David said to God, "Is it not I who commanded to count the people? Indeed, I am the one who has sinned and done very wickedly, but these sheep, what have they done? O LORD my God, please let Your hand be against me and my father's household, but not against Your people that they should be plagued" -- 1 Chronicles 21:17; New American Standard Bible
I will never forget it as long as I live. Once, while in elementary school, some boys and I were having an argument in the latrine when one of the boys threw a bar of soap at me. I dodged the soap and it hit the wall and broke. I picked up the pieces, washed my hands and went into the hallway to go to lunch. As I handed the broken soap to my teacher (our custom was to give the teacher the soap because if left in the restroom it was continually stolen), she angrily said “Who broke this soap?” No one confessed, and since I handed it to her, she assumed it was me. After lunch, she gave a great speech on honesty and respecting school property. She ended the exhaustive diatribe by pulling my pants down and whipping me with a paddle in front of my classmates, boys and girls included.
I had done enough wrong in my time to get a whipping for something I did not do. That didn’t really bother me. I was guilty of enough that the whipping could have served as payment for old debts to society. The embarrassment is what bothered me. I still think that it could have been avoided had the boy spoken up. Better still; had he not thrown the soap, no one would have gotten a whipping.
David should not have thrown the proverbial soap. His pride caused 70,000 (soak that number in) Israelites to die and much of Jerusalem to be destroyed (1 Chronicles 21:14-15a). Finally, David confesses that he is guilty and asks God to give him the punishment. Though a little late, David makes a noble confession. God had stayed His hand already, but let us be careful to note that David’s confession brought healing and David did not make the mistake of leaving his sin unconfessed as King Saul had done (1 Samuel 15).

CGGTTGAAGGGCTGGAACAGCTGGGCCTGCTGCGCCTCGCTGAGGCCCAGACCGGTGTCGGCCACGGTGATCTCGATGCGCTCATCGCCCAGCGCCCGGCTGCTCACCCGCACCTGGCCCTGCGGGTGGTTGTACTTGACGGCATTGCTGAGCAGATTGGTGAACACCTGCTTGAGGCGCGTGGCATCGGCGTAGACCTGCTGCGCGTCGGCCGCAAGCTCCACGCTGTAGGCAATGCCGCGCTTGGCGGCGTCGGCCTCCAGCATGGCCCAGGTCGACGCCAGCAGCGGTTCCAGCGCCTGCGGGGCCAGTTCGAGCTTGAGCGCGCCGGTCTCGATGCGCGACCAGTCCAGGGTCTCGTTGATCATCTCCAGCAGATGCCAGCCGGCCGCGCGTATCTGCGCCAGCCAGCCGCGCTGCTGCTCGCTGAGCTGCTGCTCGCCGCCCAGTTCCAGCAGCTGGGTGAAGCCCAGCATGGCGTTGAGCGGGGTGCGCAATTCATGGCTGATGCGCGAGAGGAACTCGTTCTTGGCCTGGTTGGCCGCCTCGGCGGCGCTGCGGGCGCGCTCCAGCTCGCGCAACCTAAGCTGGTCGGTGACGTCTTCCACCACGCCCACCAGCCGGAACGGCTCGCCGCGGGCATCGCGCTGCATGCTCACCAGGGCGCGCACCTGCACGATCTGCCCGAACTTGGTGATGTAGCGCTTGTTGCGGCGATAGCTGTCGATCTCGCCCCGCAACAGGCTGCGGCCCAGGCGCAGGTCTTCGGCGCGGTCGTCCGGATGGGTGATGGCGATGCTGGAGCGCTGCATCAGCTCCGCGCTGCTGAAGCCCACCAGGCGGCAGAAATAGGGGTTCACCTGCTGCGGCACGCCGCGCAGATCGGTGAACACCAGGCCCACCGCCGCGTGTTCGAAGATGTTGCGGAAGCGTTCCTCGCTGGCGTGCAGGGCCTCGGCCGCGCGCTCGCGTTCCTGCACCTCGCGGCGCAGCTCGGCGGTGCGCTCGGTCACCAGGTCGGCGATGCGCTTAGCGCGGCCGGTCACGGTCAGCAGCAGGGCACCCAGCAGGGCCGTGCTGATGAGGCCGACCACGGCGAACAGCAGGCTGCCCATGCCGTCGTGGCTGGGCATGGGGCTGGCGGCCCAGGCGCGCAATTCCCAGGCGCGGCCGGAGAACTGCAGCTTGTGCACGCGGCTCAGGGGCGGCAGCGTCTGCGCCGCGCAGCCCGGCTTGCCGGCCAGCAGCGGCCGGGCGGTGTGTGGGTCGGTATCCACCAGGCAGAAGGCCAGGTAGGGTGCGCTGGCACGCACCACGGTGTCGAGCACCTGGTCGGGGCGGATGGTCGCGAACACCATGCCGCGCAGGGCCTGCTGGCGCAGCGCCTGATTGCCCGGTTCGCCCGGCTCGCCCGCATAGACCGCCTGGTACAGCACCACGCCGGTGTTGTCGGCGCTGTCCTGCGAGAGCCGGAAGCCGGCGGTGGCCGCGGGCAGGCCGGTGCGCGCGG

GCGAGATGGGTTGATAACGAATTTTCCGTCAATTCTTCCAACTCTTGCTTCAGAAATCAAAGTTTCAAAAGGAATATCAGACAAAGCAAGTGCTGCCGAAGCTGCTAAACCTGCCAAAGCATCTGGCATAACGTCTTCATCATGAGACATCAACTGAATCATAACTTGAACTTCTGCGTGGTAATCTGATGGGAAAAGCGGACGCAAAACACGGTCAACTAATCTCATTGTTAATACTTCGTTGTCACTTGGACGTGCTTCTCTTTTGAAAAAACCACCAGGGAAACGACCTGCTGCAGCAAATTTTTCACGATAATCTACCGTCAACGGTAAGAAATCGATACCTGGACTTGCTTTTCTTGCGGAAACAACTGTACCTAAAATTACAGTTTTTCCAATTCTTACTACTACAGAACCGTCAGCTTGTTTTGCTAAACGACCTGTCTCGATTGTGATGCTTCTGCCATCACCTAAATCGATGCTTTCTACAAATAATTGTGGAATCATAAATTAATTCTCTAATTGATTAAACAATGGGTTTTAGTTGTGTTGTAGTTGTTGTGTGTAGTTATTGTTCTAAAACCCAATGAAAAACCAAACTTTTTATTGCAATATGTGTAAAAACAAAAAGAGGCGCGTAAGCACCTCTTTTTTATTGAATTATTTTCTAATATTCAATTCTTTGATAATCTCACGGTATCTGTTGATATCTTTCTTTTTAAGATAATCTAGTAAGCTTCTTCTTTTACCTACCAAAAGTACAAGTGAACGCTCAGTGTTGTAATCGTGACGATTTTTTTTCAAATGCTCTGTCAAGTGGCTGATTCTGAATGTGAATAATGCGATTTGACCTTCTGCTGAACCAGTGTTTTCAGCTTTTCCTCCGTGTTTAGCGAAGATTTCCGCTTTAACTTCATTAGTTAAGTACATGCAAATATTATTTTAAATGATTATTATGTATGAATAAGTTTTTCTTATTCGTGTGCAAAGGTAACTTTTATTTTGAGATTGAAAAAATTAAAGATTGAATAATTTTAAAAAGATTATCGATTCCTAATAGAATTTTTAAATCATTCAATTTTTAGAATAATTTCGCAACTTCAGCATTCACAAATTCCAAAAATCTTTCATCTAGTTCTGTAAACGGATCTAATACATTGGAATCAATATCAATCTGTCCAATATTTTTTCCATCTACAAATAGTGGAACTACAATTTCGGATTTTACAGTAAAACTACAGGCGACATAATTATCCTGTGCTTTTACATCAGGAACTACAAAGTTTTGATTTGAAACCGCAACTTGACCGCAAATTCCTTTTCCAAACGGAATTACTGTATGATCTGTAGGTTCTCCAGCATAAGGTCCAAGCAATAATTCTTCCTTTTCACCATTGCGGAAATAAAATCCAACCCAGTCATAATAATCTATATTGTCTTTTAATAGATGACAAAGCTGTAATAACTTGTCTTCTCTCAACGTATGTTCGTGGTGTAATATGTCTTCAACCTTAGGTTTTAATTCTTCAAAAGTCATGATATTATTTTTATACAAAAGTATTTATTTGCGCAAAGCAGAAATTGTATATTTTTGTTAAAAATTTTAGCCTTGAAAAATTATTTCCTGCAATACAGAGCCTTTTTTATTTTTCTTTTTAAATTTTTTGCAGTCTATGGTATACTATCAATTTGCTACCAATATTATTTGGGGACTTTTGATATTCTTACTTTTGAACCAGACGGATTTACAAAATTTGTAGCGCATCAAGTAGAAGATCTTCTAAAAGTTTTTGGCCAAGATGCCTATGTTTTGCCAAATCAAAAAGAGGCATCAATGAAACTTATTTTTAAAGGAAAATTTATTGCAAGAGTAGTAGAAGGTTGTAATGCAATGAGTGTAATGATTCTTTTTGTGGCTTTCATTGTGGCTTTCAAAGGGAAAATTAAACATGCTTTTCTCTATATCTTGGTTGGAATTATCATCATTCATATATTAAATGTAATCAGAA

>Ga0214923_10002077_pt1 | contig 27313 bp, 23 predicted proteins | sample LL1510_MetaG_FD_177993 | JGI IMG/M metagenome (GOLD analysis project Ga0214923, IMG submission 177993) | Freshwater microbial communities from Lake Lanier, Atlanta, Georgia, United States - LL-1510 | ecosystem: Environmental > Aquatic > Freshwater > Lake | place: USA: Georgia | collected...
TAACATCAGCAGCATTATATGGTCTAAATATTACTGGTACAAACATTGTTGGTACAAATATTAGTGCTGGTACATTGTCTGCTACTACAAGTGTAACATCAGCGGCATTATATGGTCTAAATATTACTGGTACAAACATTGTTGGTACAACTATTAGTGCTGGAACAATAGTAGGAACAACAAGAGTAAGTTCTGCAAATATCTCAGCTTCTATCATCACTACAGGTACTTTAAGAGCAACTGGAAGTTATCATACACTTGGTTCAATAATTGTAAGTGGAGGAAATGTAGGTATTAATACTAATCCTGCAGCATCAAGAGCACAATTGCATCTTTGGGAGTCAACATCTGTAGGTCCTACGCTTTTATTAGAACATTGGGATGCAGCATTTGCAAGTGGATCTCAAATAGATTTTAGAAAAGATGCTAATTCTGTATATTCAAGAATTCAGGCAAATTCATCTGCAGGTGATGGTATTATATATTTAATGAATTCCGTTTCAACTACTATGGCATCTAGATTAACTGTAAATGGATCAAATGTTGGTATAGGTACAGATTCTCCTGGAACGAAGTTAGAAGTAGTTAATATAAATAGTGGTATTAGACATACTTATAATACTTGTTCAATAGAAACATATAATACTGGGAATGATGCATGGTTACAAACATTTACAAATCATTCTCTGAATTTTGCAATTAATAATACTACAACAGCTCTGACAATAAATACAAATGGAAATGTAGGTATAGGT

How many of us have been affected by someone else’s failure to assume their guilt? Who has suffered for our failure? There is great cleansing in confession. Read these words of David from Psalm 32:1-6: “Oh, what joy for those whose rebellion is forgiven, whose sin is put out of sight! Yes, what joy for those whose record the LORD has cleared of sin, whose lives are lived in complete honesty! When I refused to confess my sin, I was weak and miserable, and I groaned all day long. Day and night your hand of discipline was heavy on me. My strength evaporated like water in the summer heat. Interlude Finally, I confessed all my sins to you and stopped trying to hide them. I said to myself, ‘I will confess my rebellion to the LORD.’ And you forgave me! All my guilt is gone. Interlude Therefore, let all the godly confess their rebellion to you while there is time, that they may not drown in the floodwaters of judgment” (NLT).
Who else might be drowning because of us? Children? Co-workers? Spouses? Friends? Church family? It would indeed be better had we not “thrown the soap”, but many of us have. It’s time to make noble a confession. It’s time to take responsibility. It’s time to be cleansed.